Posted by: dutchimport | October 11, 2007

Woman waiting for ride

Almost every day on weekdays I walk pass this elderly woman waiting for a ride to Day Health Care for Adults by this van. I always pass her at the time the van actually arrives, and this guy gets out, almost every day with a cigarette in his hand and opens the door. It’s an Armenian Day Care for Adults, so I assume that the woman is Armenian.

She is alone, so her husband must have passed away. Her dyed red hair was slightly lighter then her red lipstick today. Very well put together. She probably likes a man at the Day Care, and she’s trying to impress him. She’s being doing this for a couple of years now, but will never make the first step to approach him and tell him she likes him.
She is a first generation immigrant to the United States. She was born in Armenia in 1921, and her life changed dramatically in 1933 when Hitler came to power and Armenia soon became a supporter of Nazi Germany. As an Armenian Jewish family, it became extremely difficult to for her, her parents and brother and sister to live a normal life. There had always been anti-Semitism against the Jews in Armenia, and most Armenians were getting behind Nazi Germany. Rosa, the woman in my neighborhood, fled with her family to a remote area of Armenia in 1936, and was able to live peacefully, hiding their Jewish identity. Armenia was mostly sparred from most cruelty of WWII, until a few years into the war. In 1942 roundups were coming close to where Rosa and her family lived. They were able to escape to a nearby forest and build a hut to hide in. But neighbors found out where they were hiding and soldiers found them. It was a cold November night when Rosa and her family were dragged out of their hiding place. Rosa had to witness her father and brother being executed in front of her. They were shot in the back of their heads. Rosa, her mother and sister were send off to Siberia. After a horrible train ride they arrived at their POW camp, early December 1942. Rosa’s mother got ill on the train, and died in early January of 1943. Rosa and her sister, Esther, were able to stay close together, and survived the war. They were told they could leave the camp in August 1945 when the guards told them the war was over. Rosa and Esther were able to catch a train to Athens, Greece from where they got on a boat to Marseille, France with the intention to immigrate to America. On March 11, 1946 Rosa and Esther arrived on Ellis Island, New York, and they could begin their lives all over again. The Armenian community already established in New York helped them with everything they were able make it on their own. Both Rosa and Esther met their husbands in the Armenian community. Rosa husband, Yuri, was rounded up in 1943, and ended up in Auschwitz-Birkenau where he was liberated by the Americans on January 27, 1945 by the Americans. In the late 60s, Rosa and Yuri moved with their 3 children to Los Angeles. Yuri and Rosa started a taxi company, and became pretty successful. The children were able to go to college, and they became very successful themselves, and Rosa and Yuri became the grandparents of 9 grandchildren in all, with 1 great-grandchild born in 2004. Shortly after that, Yuri passed away in 2005 after a short sickness. In 1973, Yuri and Rosa were able to move into a two bedroom apartment on Norton, West Hollywood. And outside that building she now stands there waiting patiently for the van to take her to the Adult Day Health Care, every morning around 7 am.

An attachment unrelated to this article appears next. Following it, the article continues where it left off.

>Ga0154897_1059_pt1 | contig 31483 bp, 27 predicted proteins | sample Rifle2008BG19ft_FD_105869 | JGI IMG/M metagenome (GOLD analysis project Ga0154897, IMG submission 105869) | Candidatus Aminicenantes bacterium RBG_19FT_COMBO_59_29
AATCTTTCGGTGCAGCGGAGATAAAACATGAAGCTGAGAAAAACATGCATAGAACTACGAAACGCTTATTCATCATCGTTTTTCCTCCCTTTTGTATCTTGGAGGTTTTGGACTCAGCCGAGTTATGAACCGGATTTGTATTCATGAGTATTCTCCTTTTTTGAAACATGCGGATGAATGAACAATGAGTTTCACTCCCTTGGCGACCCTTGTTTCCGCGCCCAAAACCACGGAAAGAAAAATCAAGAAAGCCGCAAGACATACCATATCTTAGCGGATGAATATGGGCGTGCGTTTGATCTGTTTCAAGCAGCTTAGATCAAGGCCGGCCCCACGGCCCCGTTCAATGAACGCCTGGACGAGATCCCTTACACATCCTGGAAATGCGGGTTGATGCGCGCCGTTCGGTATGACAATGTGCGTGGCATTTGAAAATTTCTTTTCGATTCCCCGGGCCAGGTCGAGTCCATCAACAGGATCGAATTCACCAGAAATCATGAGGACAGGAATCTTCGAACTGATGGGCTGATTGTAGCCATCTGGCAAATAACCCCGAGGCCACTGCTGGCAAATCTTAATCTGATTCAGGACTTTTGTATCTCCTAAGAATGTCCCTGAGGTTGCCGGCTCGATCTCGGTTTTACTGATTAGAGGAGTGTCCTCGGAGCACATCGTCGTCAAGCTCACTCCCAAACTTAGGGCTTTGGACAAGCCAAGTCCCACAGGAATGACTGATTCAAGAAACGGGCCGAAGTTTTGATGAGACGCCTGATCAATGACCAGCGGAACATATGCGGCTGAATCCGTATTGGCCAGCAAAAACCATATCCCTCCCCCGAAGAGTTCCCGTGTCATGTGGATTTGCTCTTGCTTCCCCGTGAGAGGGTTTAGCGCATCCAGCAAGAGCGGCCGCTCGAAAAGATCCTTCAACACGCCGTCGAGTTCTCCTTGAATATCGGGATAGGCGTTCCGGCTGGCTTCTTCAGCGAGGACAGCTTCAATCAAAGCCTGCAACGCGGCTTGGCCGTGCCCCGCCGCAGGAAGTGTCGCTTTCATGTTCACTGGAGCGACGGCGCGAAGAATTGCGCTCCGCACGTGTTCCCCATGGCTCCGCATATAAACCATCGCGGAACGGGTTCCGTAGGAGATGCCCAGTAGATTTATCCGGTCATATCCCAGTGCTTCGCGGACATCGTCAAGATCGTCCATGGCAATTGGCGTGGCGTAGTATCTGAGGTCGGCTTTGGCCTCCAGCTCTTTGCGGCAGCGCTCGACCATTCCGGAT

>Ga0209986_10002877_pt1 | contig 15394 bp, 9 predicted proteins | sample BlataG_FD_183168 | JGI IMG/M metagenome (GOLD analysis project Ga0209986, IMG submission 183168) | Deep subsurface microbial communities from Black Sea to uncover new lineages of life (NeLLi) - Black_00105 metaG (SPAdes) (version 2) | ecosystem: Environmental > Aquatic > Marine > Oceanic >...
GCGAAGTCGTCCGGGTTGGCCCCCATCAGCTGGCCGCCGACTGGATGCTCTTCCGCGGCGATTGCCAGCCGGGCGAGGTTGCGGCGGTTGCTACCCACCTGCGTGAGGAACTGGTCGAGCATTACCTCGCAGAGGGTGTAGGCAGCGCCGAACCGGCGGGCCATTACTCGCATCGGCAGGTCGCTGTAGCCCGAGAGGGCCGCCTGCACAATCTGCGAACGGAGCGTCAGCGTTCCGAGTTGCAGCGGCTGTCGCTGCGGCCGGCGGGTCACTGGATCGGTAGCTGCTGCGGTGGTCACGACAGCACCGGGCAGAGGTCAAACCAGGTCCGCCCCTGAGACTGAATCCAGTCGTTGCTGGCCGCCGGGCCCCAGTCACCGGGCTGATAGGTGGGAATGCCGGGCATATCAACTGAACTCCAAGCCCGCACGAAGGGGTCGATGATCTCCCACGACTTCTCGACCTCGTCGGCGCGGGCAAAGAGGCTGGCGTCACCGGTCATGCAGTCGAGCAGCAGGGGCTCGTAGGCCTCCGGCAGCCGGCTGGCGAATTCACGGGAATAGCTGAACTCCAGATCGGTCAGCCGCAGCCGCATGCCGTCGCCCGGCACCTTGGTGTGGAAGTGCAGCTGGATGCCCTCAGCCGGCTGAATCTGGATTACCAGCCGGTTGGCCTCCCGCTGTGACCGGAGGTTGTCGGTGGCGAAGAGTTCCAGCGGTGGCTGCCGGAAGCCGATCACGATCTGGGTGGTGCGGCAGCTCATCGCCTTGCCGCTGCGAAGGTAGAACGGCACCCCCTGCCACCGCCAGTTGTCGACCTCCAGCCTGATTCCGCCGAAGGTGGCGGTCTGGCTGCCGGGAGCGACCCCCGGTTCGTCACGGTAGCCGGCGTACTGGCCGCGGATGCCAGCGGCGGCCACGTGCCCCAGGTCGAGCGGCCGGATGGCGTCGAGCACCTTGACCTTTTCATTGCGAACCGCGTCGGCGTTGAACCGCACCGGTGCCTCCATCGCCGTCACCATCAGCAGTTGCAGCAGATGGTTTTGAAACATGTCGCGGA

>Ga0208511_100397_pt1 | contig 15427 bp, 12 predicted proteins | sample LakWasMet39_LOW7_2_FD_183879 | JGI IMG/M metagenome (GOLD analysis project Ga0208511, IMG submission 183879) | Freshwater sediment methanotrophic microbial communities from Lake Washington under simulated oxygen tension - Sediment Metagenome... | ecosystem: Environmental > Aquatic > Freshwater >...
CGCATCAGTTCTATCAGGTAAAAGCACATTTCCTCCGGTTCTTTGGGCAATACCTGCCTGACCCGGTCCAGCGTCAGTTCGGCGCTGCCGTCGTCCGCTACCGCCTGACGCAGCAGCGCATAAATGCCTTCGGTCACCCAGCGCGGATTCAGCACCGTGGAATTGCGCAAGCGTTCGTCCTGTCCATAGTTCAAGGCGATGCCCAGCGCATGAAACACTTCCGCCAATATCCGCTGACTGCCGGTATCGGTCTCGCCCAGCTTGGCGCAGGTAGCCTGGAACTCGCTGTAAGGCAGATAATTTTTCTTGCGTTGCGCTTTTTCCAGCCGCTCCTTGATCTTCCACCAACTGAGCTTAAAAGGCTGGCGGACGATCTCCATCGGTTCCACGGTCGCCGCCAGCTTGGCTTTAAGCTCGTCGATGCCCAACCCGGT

I should say hi to her one of these mornings. I wonder what her story really is. At least I still have my curiosity needed to be an actor. Or maybe I heard too many Holocaust survivor stories when I worked for the Shoah Foundation…


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